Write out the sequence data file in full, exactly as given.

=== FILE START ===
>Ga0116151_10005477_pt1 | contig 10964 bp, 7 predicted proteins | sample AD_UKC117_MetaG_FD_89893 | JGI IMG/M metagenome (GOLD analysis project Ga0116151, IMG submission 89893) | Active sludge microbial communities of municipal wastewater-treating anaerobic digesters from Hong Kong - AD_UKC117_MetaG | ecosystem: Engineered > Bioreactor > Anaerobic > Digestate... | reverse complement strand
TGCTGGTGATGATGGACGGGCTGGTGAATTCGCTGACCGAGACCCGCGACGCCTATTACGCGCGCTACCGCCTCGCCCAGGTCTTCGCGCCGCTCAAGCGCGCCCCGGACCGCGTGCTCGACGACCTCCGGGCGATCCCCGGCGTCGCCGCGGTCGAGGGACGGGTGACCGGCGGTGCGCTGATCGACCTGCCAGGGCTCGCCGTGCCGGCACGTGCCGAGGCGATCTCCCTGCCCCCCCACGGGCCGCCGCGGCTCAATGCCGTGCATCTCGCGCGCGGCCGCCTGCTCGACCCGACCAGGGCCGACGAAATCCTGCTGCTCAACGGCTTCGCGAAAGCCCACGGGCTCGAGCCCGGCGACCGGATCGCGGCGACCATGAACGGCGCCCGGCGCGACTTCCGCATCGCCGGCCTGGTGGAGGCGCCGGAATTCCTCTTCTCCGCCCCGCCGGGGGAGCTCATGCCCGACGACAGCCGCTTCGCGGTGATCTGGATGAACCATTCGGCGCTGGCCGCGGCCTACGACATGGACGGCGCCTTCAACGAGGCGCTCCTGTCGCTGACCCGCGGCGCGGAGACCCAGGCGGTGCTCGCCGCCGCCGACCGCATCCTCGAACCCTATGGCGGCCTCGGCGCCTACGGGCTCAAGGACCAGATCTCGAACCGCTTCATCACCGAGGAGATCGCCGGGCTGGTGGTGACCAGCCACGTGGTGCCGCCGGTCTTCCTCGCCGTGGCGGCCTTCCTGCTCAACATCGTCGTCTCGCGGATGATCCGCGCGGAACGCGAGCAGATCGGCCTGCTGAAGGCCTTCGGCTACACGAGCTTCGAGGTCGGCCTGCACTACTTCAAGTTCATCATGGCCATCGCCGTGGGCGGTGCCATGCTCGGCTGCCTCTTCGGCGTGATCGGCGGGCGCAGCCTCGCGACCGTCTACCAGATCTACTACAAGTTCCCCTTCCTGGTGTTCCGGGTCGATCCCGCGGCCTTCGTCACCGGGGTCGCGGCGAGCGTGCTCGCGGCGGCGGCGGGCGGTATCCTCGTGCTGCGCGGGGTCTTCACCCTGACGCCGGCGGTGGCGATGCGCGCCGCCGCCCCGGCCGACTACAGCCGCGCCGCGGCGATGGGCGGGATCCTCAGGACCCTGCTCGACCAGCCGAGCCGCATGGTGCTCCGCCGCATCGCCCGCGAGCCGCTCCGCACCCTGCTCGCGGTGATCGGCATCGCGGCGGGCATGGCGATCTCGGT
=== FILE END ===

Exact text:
>Ga0116151_10005477_pt1 | contig 10964 bp, 7 predicted proteins | sample AD_UKC117_MetaG_FD_89893 | JGI IMG/M metagenome (GOLD analysis project Ga0116151, IMG submission 89893) | Active sludge microbial communities of municipal wastewater-treating anaerobic digesters from Hong Kong - AD_UKC117_MetaG | ecosystem: Engineered > Bioreactor > Anaerobic > Digestate... | reverse complement strand
TGCTGGTGATGATGGACGGGCTGGTGAATTCGCTGACCGAGACCCGCGACGCCTATTACGCGCGCTACCGCCTCGCCCAGGTCTTCGCGCCGCTCAAGCGCGCCCCGGACCGCGTGCTCGACGACCTCCGGGCGATCCCCGGCGTCGCCGCGGTCGAGGGACGGGTGACCGGCGGTGCGCTGATCGACCTGCCAGGGCTCGCCGTGCCGGCACGTGCCGAGGCGATCTCCCTGCCCCCCCACGGGCCGCCGCGGCTCAATGCCGTGCATCTCGCGCGCGGCCGCCTGCTCGACCCGACCAGGGCCGACGAAATCCTGCTGCTCAACGGCTTCGCGAAAGCCCACGGGCTCGAGCCCGGCGACCGGATCGCGGCGACCATGAACGGCGCCCGGCGCGACTTCCGCATCGCCGGCCTGGTGGAGGCGCCGGAATTCCTCTTCTCCGCCCCGCCGGGGGAGCTCATGCCCGACGACAGCCGCTTCGCGGTGATCTGGATGAACCATTCGGCGCTGGCCGCGGCCTACGACATGGACGGCGCCTTCAACGAGGCGCTCCTGTCGCTGACCCGCGGCGCGGAGACCCAGGCGGTGCTCGCCGCCGCCGACCGCATCCTCGAACCCTATGGCGGCCTCGGCGCCTACGGGCTCAAGGACCAGATCTCGAACCGCTTCATCACCGAGGAGATCGCCGGGCTGGTGGTGACCAGCCACGTGGTGCCGCCGGTCTTCCTCGCCGTGGCGGCCTTCCTGCTCAACATCGTCGTCTCGCGGATGATCCGCGCGGAACGCGAGCAGATCGGCCTGCTGAAGGCCTTCGGCTACACGAGCTTCGAGGTCGGCCTGCACTACTTCAAGTTCATCATGGCCATCGCCGTGGGCGGTGCCATGCTCGGCTGCCTCTTCGGCGTGATCGGCGGGCGCAGCCTCGCGACCGTCTACCAGATCTACTACAAGTTCCCCTTCCTGGTGTTCCGGGTCGATCCCGCGGCCTTCGTCACCGGGGTCGCGGCGAGCGTGCTCGCGGCGGCGGCGGGCGGTATCCTCGTGCTGCGCGGGGTCTTCACCCTGACGCCGGCGGTGGCGATGCGCGCCGCCGCCCCGGCCGACTACAGCCGCGCCGCGGCGATGGGCGGGATCCTCAGGACCCTGCTCGACCAGCCGAGCCGCATGGTGCTCCGCCGCATCGCCCGCGAGCCGCTCCGCACCCTGCTCGCGGTGATCGGCATCGCGGCGGGCATGGCGATCTCGGT